This nerve of vision is 4 cm long. About 1 million myelinated nerve fibres create it. It comes from the eyeball, 3 or 4 millimeters nasal to the posterior pole of the eyeball. It runs backwards and medially, it joins the optic chiasma when it goes through the optic canal to goes into the cranial cavity. The nerve is originated from the meninges of the brain and is enclosed in 3 meningeal sheaths. The subarachnoid space around the brain, thus, goes around the nerve up to the eyeball.
The central artery and vein of the retina pierce the optic nerve infero-medially about 1.25 cm behind the eyeball. The optic nerve is crossed superiorly from before backwards by:
- superior ophthalmic vein
- ophthalmic artery
- nasociliary nerve
- Mnemonic: VAN
The smaller superior office runs forwards above the optic nerve and supplies the superior rectus, then pierces it to supply the levator palpebrae superioris.
The bigger inferior division enters below the optic nerve and breaks up into 3 branches to supply medial rectus, inferior rectus and inferior oblique.
The nerve to inferior oblique produces the parasympathetic motor root to the ciliary ganglion.
The trochlear nerve enters the orbit via the superior orbital fissure superolateral to the common tendinous ring and curves medially above the levator palpebrae superioris to reach deep to the posterior part of superior oblique, which it supplies.
The abducent nerve enters the orbit via superior orbital fissure inside the common tendinous ring lateral to 2 sections of the oculomotor nerve and nasociliary nerve, turns laterally far from optic nerve to go into the posterior part of lateral rectus.
The ophthalmic nerve is the first and the smallest of the 3 sections of trigeminal nerve. It’s only sensory.
Course and Connections
It originates from medial part of the convex anterior border of the trigeminal ganglion. It pierces the dura mater of the trigeminal cavern and enters into the lateral wall of the cavernous sinus where it is located below the trochlear nerve. It enters the orbit via superior orbital fissure by splitting into 3 branches: lacrimal, frontal and nasociliary.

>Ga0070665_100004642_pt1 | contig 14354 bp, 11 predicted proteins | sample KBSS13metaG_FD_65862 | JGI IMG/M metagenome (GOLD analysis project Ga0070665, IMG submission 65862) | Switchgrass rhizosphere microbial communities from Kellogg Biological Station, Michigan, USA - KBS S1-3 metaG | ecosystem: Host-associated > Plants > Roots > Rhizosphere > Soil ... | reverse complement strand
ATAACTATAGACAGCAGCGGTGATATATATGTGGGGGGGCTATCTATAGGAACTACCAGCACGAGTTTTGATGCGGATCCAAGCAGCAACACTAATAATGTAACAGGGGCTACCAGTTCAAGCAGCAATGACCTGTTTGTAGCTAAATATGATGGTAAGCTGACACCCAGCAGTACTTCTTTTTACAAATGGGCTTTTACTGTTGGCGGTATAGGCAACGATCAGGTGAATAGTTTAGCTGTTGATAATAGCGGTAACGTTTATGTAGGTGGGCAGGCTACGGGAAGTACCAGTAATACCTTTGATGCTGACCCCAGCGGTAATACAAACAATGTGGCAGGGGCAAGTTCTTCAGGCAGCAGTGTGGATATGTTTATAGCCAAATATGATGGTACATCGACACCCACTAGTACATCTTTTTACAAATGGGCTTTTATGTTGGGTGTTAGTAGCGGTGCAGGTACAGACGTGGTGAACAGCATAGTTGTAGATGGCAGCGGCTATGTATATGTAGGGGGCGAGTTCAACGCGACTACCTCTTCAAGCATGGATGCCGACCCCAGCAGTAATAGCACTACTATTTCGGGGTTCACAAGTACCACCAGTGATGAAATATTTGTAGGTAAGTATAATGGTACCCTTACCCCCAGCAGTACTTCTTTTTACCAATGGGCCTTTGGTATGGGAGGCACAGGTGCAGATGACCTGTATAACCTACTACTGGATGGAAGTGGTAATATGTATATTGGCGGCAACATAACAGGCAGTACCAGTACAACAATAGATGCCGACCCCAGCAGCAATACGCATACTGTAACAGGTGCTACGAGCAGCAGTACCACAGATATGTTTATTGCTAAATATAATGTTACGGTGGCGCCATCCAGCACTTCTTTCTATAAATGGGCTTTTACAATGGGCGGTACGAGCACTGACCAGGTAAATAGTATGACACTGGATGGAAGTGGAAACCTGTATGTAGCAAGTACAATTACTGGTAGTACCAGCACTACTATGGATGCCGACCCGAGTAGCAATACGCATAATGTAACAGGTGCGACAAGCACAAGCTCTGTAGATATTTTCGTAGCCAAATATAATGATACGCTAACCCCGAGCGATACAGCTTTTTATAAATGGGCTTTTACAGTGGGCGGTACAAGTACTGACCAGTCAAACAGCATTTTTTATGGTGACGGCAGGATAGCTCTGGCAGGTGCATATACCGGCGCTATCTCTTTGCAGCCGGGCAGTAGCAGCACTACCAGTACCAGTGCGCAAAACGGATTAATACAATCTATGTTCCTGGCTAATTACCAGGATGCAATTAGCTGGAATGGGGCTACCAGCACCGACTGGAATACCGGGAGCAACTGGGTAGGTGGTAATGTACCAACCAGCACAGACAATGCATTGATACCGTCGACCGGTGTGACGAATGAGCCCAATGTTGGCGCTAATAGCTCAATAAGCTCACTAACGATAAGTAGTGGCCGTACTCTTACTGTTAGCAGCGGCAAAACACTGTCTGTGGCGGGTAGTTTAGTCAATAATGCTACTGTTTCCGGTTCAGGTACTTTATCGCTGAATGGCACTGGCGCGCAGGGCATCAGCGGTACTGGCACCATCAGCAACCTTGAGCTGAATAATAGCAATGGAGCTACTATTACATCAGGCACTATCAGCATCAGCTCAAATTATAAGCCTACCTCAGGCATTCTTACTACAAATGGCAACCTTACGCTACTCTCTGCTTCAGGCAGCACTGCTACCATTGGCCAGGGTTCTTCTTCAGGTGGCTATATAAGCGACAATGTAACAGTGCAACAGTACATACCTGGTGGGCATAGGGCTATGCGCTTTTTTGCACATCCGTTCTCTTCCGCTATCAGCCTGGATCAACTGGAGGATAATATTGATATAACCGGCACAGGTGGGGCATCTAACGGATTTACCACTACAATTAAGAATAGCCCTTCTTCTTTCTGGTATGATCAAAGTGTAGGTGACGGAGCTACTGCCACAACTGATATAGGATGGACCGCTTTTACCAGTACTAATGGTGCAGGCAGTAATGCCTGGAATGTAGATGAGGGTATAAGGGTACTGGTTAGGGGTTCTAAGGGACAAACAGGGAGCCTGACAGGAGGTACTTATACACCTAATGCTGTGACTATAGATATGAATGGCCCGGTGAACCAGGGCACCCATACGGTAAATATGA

Branches and Distribution
Lacrimal nerve (smallest branch) runs along the lateral wall of the orbit alongside lacrimal artery and ends in the lacrimal gland (for this reason its name). It’s joined by a conveying twig from the zygomaticotemporal branch of the maxillary nerve carrying postganglionic secretomotorfibres to the lacrimal gland The lacrimal Nerve Supplies lacrimal gland and conjunctiva. Afterward it pierces orbital septum to supply the lateral part of the skin of upper eyelid.
Frontal nerve (largest branch) runs forwards between levator palpebrae superioris and periosteum lining the roof of the orbit. In the middle of orbit, it breaks up into large supraorbital and small supratrochlear nerves:
- Supraorbital nerve continues in the line of the frontal nerve to go through supraorbital pass, where it turns upwards into the brow and splits into medial and lateral branches, which supply the scalp as much back as the vertex.
- Supratrochlear nerve runs forwards medial to the supraorbital nerve. It enters above the trochlea for tendon of superior oblique muscle and after that turns upwards along the superior orbital margin and supplies the skin of the lower part of the brow.